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2022-11-07 12:47 pm
Emma Roberts smiling

What I learnt living off-grid in the Daintree

March 14, 2024
May 20, 2021

When Emma Roberts – who’s one of Bank Australia’s ‘People Australia Needs’ – received funding for a new work project, she knew she wanted to spend it living off-grid in the Daintree. She explains what she learnt and what it brought to her work.

In 2018, my collaborator and I received a grant for creative research and development and decided to spend it living in the Daintree for five months. We both work in virtual reality (VR) and knew we’d really get something out of spending a sustained period of time in such a historically significant ecosystem. These are just a few of the things I learned from my time there.

The Daintree is so much more than just a rainforest

The Daintree is the world's oldest tropical rainforest at 180 million years old – that’s about a hundred million years older than the Amazon. It’s the most biodiverse region in Australia, and a remnant from Gondwanaland. The most untouched part of the ecosystem that covered the entire Antarctica-South America-Australia-New Zealand supercontinent has been preserved in the Daintree. That’s 180 million years of songbirds, flowering plants, conifers and ferns.

Modern conveniences become obsolete

We weren’t worried about going somewhere that didn’t have access to those creature comforts we were used to in the city. For us, it was just a matter of taking it all as it came. Going off-grid wasn’t really a question.

There’s no electricity grid up here and extremely limited phone reception; everyone lives with solar or locally sourced hydro. Most homes also have a battery, maybe a generator. But if you want to plug in a kettle or an air conditioner, the systems just don’t have the capacity for it.

We had limited satellite internet that would go down in storms and in cloudy weather – which was all the time! But then you get used to rolling with it, which is a relaxing way to live. In the city, you freak out when the internet goes down or duck to the shops to get a fan if the weather’s hot. But it’s a lovely rhythm to living more closely to what’s available to you in your immediate environment.

You live with nature, rather than work against it

We moved into a pole home – a house on stilts. Everything is open to the elements; you’re living within an environment rather than shutting the environment out. We had a huge balcony that we’d sleep on, because it was too hot inside. We’d watch the storms roll in around Thornton’s Peak, birds flying across the canopy, and the coast in the distance.

You’re very much confronted with how powerful this ecosystem is and how intelligent and complex the systems working within it are. Everything goes mouldy because of the amount of moisture in the air. Your clothes don’t dry after you’ve washed them. While we were there, half of the road fell down a cliff. All these attempts by humans to control their environment get rebuffed by nature.

Up here, you learn to live with that rather than trying to work against it. If humans put tools down for six months, nature would take over entirely.

Climate change is very, very real

We drove up to the Daintree from Melbourne. We went over the Murray-Darling Basin, driving through valley after valley of dead riverbeds. We went through areas of southeast Queensland that had been burned in unseasonal bushfires the year before. Then we drove into the biggest flooding event in Queensland’s history. We arrived in the Daintree in the middle of an unprecedented heatwave; around 50% of the flying fox population were killed in a week. There were multiple cyclones and fires in the wet tropics area that had never been burned before.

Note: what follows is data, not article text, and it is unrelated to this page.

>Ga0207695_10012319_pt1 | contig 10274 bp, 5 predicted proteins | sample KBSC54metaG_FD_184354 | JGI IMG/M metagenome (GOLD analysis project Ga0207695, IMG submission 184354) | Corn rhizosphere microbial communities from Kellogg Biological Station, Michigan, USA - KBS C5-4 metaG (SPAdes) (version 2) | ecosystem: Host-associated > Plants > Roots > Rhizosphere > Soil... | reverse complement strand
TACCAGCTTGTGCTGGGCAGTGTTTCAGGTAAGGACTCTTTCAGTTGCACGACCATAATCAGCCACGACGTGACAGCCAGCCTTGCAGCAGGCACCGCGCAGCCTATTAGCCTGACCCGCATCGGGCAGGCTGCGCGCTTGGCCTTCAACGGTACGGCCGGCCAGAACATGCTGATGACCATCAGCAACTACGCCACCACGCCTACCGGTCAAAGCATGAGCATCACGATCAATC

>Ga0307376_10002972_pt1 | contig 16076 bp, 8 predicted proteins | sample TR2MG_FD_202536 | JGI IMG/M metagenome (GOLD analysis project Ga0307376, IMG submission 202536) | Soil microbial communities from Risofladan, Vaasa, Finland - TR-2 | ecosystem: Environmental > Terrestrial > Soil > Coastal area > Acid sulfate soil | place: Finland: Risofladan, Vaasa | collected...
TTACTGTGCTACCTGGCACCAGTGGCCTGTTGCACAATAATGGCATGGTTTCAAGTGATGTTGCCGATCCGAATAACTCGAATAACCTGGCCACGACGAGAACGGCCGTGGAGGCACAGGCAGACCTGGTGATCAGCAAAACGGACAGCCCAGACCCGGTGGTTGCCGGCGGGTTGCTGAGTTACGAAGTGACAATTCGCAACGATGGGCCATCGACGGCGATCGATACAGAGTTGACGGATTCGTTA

We saw the impacts of climate change in a way that was really lived and felt, rather than something that we read about in the news. These events really hammered home the urgency of how vulnerable this ecosystem is and how frightening climate change is.

Lived experiences provide the greatest inspiration

My work in virtual reality is focused on heightening experiences of awe and wonder. From our time in the Daintree, we’ve been trying to bring that feeling of immersion in such an ancient, timeless, powerful place into our work.

We’ve collaborated with Kuku Yalanji elders and the Wet Tropics Management Authority to develop a virtual reality project called Gondwana, a durational VR environment. You can freely explore a virtual Daintree over the course of 24 hours where we've mapped the impact of climate change over the next hundred years. So you can be immersed in the beauty and nature of the Daintree but then experience what we stand to lose.

Life moves quickly – but you don’t have to

I learnt a lot more about how to be self-sufficient and to not necessarily go for convenience; I don’t have to have the thing that will make things easy. I also learnt that I’m happiest when I’m living more mindfully. The industry I work in is exceptionally fast-paced and living here was a reminder that there’s another way to structure things and another pace to move at.

If you’re keen to try living like this yourself, just do it. You’ll always find excuses not to, but if it’s something you want to do, or you need to do for your mental health, or just feel like trying something new, just do it. The reasons not to will work themselves out.

Gondwana will be available soon – keep an eye on Emma’s website for details. Find out more about other Bank Australia people here.

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